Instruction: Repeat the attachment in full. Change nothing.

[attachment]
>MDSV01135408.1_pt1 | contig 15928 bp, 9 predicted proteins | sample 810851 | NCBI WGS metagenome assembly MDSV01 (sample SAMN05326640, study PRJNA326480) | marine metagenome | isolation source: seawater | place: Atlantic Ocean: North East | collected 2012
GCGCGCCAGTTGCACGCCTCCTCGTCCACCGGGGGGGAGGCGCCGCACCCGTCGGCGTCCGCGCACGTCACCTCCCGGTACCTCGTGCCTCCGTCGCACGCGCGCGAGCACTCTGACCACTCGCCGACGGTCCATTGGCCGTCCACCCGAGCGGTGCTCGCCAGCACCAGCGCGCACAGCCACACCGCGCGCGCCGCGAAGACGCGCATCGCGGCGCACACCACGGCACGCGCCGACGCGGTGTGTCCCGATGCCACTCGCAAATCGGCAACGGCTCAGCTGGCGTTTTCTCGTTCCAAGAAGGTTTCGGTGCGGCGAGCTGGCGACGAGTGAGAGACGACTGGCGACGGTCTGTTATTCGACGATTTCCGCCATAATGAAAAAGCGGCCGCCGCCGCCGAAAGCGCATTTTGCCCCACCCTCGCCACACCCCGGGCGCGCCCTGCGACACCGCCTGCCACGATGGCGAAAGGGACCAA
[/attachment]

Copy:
>MDSV01135408.1_pt1 | contig 15928 bp, 9 predicted proteins | sample 810851 | NCBI WGS metagenome assembly MDSV01 (sample SAMN05326640, study PRJNA326480) | marine metagenome | isolation source: seawater | place: Atlantic Ocean: North East | collected 2012
GCGCGCCAGTTGCACGCCTCCTCGTCCACCGGGGGGGAGGCGCCGCACCCGTCGGCGTCCGCGCACGTCACCTCCCGGTACCTCGTGCCTCCGTCGCACGCGCGCGAGCACTCTGACCACTCGCCGACGGTCCATTGGCCGTCCACCCGAGCGGTGCTCGCCAGCACCAGCGCGCACAGCCACACCGCGCGCGCCGCGAAGACGCGCATCGCGGCGCACACCACGGCACGCGCCGACGCGGTGTGTCCCGATGCCACTCGCAAATCGGCAACGGCTCAGCTGGCGTTTTCTCGTTCCAAGAAGGTTTCGGTGCGGCGAGCTGGCGACGAGTGAGAGACGACTGGCGACGGTCTGTTATTCGACGATTTCCGCCATAATGAAAAAGCGGCCGCCGCCGCCGAAAGCGCATTTTGCCCCACCCTCGCCACACCCCGGGCGCGCCCTGCGACACCGCCTGCCACGATGGCGAAAGGGACCAA